Rudnik stared at the young Captain seated in front of him. He could sense QuickDraw’s anger and the fact that he was doing his hardest to hold it down. “So that’s what this is about? The fact that Divot was involved in Draco’s death? I understand that losing Draco was hard on you, hell it was hard on everyone. But what happened out there was not an act of premeditation. It was an accident and you know that.”

“Just because it was an accident doesn’t mean that she should be forgiven. Her stupidity got one of my best pilots killed. Draco was my friend and Divot killed her. How long is it going to be until she makes another mistake and someone else gets killed?”

“Are you more concerned about someone else getting hurt, or is this some type of revenge kick you have going on QuickDraw?” Rudnik was growing tired of the conversation. He had watched QuickDraw, over the last days since they left Oasis, brooding like a 12-year-old school boy. Despite his growing irritation Rudnik’s voice softened. “Come on QuickDraw, you know it as well as I do. Everybody on this ship has lost someone close to them.” QuickDraw opened his mouth to speak but Rudnik raised his hand to silence the squadron leader. “Admit it. You know this is true.”

QuickDraw wanted to stay angry, he wanted to stand up and scream to anyone that would hear him, but the CAG’s words gave him a slight shiver. He was right. But he was damned if he wanted to admit it. “I understand Sir but mark my words, she’s going to get someone else killed. It’s not a matter of if but a matter of when.”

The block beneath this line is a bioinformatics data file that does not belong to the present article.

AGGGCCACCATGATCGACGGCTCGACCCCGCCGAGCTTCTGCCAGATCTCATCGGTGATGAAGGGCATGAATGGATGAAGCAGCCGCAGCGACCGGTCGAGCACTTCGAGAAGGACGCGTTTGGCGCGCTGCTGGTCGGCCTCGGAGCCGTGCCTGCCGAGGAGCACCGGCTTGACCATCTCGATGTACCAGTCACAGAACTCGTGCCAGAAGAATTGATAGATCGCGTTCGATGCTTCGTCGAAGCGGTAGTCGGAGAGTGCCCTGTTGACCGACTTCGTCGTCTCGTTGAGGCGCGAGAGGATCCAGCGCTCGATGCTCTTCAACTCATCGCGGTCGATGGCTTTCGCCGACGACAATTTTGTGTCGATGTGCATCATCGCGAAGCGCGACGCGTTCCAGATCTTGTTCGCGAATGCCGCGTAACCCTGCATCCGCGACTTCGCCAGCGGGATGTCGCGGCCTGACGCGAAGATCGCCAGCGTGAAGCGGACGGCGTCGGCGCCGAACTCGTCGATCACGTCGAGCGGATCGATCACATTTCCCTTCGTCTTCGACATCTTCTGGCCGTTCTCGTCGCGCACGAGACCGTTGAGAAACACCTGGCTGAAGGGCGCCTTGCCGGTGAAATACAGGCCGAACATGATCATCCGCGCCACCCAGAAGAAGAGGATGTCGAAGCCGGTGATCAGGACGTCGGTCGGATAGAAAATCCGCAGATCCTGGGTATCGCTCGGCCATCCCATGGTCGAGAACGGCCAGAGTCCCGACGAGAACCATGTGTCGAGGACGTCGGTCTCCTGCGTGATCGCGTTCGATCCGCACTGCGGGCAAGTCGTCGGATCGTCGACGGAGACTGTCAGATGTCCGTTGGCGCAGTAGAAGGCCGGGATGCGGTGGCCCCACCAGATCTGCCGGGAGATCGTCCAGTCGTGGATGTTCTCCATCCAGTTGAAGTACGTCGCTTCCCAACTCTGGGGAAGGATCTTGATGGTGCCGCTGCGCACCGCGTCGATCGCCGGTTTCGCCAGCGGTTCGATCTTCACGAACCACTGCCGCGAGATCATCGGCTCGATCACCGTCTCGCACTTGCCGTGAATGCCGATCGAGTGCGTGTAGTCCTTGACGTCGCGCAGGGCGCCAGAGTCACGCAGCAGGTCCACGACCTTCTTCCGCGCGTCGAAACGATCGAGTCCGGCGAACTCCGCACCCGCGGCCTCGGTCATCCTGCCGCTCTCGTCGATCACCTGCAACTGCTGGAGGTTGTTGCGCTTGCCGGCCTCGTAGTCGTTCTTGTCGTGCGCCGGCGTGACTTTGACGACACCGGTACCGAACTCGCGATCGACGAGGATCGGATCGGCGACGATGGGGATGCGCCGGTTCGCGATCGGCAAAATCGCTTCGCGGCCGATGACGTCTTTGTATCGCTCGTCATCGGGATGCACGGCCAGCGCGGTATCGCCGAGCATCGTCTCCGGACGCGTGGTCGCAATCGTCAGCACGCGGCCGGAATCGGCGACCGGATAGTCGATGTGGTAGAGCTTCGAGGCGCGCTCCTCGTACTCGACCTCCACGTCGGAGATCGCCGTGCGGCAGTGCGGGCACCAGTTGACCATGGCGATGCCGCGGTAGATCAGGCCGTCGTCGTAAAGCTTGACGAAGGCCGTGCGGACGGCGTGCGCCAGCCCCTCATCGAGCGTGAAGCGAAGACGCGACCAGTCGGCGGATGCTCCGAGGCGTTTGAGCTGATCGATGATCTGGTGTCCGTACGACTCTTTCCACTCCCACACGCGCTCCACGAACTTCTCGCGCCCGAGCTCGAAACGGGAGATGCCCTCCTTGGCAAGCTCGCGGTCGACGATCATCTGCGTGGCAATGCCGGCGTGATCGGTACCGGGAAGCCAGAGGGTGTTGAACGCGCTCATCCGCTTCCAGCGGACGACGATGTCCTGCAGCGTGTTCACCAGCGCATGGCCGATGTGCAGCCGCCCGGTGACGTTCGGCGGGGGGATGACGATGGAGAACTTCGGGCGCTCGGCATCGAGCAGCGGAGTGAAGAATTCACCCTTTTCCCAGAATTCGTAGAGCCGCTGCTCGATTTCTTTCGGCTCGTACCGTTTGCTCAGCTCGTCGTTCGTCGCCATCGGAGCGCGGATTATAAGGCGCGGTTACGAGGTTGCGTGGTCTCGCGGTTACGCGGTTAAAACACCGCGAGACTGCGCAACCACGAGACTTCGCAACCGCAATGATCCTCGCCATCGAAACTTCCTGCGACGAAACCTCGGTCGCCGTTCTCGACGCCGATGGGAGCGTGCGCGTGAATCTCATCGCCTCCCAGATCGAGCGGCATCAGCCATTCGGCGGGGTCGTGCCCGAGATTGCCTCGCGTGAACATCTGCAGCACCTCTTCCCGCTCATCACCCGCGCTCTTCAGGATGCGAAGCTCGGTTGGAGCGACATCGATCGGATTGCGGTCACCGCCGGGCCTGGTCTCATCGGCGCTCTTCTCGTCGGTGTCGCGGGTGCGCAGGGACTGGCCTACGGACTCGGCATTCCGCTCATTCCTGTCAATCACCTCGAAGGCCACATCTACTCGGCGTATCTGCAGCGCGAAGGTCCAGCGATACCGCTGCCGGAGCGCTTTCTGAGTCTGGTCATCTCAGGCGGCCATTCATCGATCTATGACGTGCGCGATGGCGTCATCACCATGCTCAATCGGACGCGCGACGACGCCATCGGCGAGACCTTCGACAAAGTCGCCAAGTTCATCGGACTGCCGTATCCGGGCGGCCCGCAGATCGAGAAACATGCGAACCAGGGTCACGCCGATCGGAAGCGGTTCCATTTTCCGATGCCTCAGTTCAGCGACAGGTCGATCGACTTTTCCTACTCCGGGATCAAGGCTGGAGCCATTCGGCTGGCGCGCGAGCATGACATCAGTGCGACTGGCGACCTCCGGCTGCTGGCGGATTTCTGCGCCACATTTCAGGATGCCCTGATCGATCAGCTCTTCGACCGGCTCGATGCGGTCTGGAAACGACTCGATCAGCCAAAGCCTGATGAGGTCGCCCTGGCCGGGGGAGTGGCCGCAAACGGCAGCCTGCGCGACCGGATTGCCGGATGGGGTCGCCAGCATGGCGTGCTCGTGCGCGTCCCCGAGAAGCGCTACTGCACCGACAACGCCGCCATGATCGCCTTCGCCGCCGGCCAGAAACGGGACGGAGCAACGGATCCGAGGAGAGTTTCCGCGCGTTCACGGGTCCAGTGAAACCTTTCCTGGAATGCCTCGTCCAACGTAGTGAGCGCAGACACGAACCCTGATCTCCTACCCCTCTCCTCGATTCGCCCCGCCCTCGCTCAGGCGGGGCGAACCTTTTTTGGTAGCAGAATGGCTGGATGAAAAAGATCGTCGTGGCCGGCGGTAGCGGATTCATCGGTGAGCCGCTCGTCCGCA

“Unfortunately, we don’t have the luxury of pulling a pilot off of the flight line and assign them somewhere else. We need pilots and she has an instructor rating. It was a twist of fate that her rating had not expired,” Rudnik placed his thumb and forefinger at the bridge of his nose, squeezing. “If I had the ability to take her off of flight status I would but until we get people trained to fly we can’t do it. You’re down five people in the Black Crows. The other squadrons aren’t faring much better.”

“So that’s it then,” QuickDraw slowly stood. “There’s nothing we can do?”

“Until she does something that’s going to change my mind, no. I’m sorry QuickDraw. I really am.”

QuickDraw came to attention. “Request permission to be dismissed Sir.”

“Permission granted, go get some rest. The Gods know you deserve it,” as QuickDraw turned and opened the door to the hatch Rudnik spoke. “QuickDraw, take my advice. Continuing down this path will only tear you apart.”

As he exited the CAG’s office QuickDraw began to involuntarily clench his fists. Tear me apart? It already has.

Author:  hazend [ Sun Sep 10, 2017 10:04 pm ]
Post subject:  Re: Episode 37: Loose Ends/Derelict

Location: Unknown
Date and Time: Unknown




The figure on the floor laid as still as possible, fearful of the pain that would return if the body moved. The ringing in the ears had subsided somewhat and was replaced by the deep rhythmic throbbing of heavy engines. They were on a ship, a big one.

A wetness was felt on the lips, causing the right arm to move. A sharp pain shot through the body like an electrical current.

The arm… broken.

The sound of a door opening caused the eyes to open. A silhouette entered the room and came to stand a mere few inches away.

“Ahh, I see we are awake now,” Cavil said. He displayed no hint of emotion. “That is very promising indeed. I have many questions for you my friend… many questions indeed.”

Another sound and the figure could see two centurions enter the room.

The only sounds the figure could hear, were screams…

Author:  RangerLord [ Fri Sep 15, 2017 7:35 pm ]
Post subject:  Re: Episode 37: Loose Ends/Derelict

Civilian Refinery Vessel Necromancer
Day 287 1600 Hours

"Sergeant Ryan reports that repair teams are secure from EVA," the communications officer stated. "Ryan is continuing work on FTL drive number one."

"Helm, sublight engine status?" Bill Ekkers, the Necromancer's commander, watched as one of the helmsmen consulted his system readouts.

"Sublights ignited and idling, sir. Maneuvering thrusters at the ready. We are go for throttle-up."

"Confirm ARM system is offline."

"Confirmed sir, Augmented Reaction Mass system is offline."